A second approach to studying withdrawal rates is to use Monte Carlo simulations, which are parameterized to the same historical data as used in historical simulations. This can be done either by randomly drawing past returns from the historical data to construct 30-year sequences of returns in a process known as bootstrapping, or by simulating returns from a distribution (usually a normal or lognormal distribution) that matches the historical parameters for asset returns, standard deviations, and correlations. This simulation approach has the advantage of allowing for a wider variety of scenarios than the rather limited historical data can provide (between 1926 and 2010, there are only 56 rolling 30-year periods). In this regard, Monte Carlo simulation studies of this nature generally show slightly higher failure rates for stock allocations in the 50 to 75 percent range. At the same time, if past returns are not reflective of the distributions for future returns, these Monte Carlo simulations will suffer from the same deficiency of misestimating the sustainability of various withdrawal rates.
Another advantage of Monte Carlo simulations, relative to historical simulations, though, is that because of the way overlapping periods are formed with historical simulations, the middle part of the historical record plays an overly important role in the analysis. With data since 1926, this overweighted portion (1955–1981) of the data tends to coincide with a severe bear market for bonds. Monte Carlo simulations treat each data point equally, and simulations based on the same underlying data tend to show greater success for bond strategies and lower optimal stock allocations than historical simulations. Probably the best demonstration of this particular Monte Carlo simulation approach is Spitzer, Strieter, and Singh (2007), who provide illustrations for how withdrawal rates, asset allocations, failure probabilities, and bequest motives all interact for a 30-year retirement duration with simulations based on the historical data. Williams and Finke (2011) also use bootstrapped simulations with the historical data since 1926 to investigate optimal withdrawal rates and asset allocations in a utility-maximizing framework.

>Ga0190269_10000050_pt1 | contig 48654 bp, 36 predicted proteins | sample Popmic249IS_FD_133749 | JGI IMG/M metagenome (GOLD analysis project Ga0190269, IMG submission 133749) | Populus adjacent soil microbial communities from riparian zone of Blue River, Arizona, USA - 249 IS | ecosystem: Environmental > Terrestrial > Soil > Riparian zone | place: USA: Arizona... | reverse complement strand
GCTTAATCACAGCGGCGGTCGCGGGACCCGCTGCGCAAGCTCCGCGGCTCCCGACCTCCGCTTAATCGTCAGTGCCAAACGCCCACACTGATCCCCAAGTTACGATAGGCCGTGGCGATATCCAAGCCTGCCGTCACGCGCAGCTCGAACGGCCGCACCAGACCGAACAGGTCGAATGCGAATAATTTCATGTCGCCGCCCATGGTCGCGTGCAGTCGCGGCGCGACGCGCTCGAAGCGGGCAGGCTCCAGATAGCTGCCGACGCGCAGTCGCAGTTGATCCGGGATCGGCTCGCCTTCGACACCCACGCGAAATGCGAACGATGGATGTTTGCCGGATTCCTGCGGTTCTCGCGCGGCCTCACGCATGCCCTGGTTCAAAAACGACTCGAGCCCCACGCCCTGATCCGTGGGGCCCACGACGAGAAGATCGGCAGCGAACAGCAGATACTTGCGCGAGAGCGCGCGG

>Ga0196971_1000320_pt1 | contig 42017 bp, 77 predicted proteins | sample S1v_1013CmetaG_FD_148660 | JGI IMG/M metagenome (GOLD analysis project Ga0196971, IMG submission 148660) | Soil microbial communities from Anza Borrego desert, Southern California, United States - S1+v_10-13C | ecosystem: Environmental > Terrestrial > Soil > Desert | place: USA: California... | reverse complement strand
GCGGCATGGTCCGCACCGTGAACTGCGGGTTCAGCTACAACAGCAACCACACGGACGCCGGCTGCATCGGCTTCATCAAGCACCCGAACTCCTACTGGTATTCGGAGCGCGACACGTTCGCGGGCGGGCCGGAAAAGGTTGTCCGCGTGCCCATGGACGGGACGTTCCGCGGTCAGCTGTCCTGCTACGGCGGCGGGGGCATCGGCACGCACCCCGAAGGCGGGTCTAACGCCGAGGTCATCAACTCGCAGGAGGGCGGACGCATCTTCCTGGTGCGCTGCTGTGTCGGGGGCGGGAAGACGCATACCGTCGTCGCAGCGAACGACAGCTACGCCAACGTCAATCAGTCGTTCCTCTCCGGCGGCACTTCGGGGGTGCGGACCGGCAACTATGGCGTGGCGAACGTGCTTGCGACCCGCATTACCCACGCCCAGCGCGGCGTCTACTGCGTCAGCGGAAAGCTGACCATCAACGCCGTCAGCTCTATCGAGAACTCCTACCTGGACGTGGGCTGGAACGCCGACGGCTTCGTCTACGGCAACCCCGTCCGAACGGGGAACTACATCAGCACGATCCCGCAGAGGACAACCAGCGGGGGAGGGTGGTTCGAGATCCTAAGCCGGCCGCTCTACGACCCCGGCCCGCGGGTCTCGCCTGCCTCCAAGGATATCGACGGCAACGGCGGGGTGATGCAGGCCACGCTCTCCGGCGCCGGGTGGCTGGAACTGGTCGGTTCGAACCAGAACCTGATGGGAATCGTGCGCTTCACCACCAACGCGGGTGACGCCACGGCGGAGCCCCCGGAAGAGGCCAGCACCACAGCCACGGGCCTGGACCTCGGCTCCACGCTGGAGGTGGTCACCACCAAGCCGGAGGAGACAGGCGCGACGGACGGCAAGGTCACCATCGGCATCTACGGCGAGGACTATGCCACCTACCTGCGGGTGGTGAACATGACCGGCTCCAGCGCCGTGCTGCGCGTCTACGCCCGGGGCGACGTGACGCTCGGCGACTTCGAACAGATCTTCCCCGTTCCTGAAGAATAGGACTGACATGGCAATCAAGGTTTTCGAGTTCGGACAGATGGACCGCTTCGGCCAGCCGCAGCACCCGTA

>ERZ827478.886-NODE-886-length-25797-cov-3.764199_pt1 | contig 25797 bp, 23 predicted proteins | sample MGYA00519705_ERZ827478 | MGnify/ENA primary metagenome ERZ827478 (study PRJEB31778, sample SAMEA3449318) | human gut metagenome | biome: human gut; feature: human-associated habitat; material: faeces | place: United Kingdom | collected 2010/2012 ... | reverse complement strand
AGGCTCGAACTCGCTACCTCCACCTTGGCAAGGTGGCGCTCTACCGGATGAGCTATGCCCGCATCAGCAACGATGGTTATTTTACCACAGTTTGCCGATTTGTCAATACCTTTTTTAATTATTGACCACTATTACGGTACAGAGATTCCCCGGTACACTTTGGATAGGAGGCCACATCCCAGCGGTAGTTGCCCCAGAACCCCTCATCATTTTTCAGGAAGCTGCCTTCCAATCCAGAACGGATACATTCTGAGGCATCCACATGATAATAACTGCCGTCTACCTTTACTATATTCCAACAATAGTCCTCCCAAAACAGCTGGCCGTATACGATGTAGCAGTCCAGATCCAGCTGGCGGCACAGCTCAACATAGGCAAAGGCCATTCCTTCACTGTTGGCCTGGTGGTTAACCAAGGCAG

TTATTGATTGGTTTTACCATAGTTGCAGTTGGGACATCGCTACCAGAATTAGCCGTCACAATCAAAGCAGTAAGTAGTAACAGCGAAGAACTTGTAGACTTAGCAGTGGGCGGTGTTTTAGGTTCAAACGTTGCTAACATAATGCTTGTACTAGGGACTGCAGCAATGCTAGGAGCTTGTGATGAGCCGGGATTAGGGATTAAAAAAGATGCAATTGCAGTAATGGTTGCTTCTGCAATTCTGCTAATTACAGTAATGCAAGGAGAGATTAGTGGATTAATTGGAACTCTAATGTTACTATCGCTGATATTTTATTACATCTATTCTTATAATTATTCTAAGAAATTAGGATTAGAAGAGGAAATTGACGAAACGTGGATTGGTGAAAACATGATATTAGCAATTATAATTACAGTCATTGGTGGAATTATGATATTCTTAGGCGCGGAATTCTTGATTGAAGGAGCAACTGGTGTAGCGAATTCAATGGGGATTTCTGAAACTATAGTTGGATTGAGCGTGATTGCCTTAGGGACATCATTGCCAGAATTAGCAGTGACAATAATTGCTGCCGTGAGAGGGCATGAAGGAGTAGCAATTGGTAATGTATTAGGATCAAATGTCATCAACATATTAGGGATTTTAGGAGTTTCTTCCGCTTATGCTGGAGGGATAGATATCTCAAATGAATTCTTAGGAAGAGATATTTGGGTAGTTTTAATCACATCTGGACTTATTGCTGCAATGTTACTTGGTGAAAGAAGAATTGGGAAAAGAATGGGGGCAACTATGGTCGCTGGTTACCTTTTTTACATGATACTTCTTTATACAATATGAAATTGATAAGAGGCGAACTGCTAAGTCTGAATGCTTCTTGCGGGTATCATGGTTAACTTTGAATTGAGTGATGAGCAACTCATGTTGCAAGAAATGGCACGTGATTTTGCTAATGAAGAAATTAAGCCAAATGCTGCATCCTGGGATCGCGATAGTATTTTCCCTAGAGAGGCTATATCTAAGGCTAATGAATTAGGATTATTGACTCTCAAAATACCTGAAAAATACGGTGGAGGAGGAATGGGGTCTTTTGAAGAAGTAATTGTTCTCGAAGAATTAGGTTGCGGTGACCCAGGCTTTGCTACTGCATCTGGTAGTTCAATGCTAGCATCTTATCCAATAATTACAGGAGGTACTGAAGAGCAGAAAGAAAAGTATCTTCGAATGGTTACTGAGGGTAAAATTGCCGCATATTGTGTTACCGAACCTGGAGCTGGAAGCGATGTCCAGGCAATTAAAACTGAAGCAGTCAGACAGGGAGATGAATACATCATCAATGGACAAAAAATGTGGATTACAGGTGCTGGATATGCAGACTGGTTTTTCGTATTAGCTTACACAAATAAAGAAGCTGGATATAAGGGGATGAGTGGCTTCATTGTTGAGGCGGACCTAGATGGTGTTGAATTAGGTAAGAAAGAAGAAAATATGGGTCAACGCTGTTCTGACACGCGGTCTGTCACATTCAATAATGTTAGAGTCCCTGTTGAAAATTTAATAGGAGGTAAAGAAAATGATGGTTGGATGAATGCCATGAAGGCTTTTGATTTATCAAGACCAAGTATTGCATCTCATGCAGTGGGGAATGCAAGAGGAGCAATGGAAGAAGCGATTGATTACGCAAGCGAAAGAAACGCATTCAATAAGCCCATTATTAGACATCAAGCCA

A third category includes studies using Monte Carlo simulations based on different parameters than the historical data, either because the authors are incorporating their own expectations about future returns or because they seek to illustrate a basic concept with simple return assumptions. An excellent study of this nature that serves as a precursor of the present study is Blanchett and Blanchett (2008). They make the point that future returns for a 60/40 portfolio could be even one or two percentage points less than historical averages, and they show how portfolio failure rates relate to changes in both the assumed return and standard deviation. Saltzman (2006) also demonstrates how withdrawal rates are sensitive to portfolio returns and volatilities using several different assumptions for these values in a Monte Carlo framework. Milevsky and Abaimova (2006) also assess portfolio success rates assuming stocks earn a real arithmetic return of 7 percent with 20 percent volatility, and bonds earn 2.5 percent with 10 percent volatility.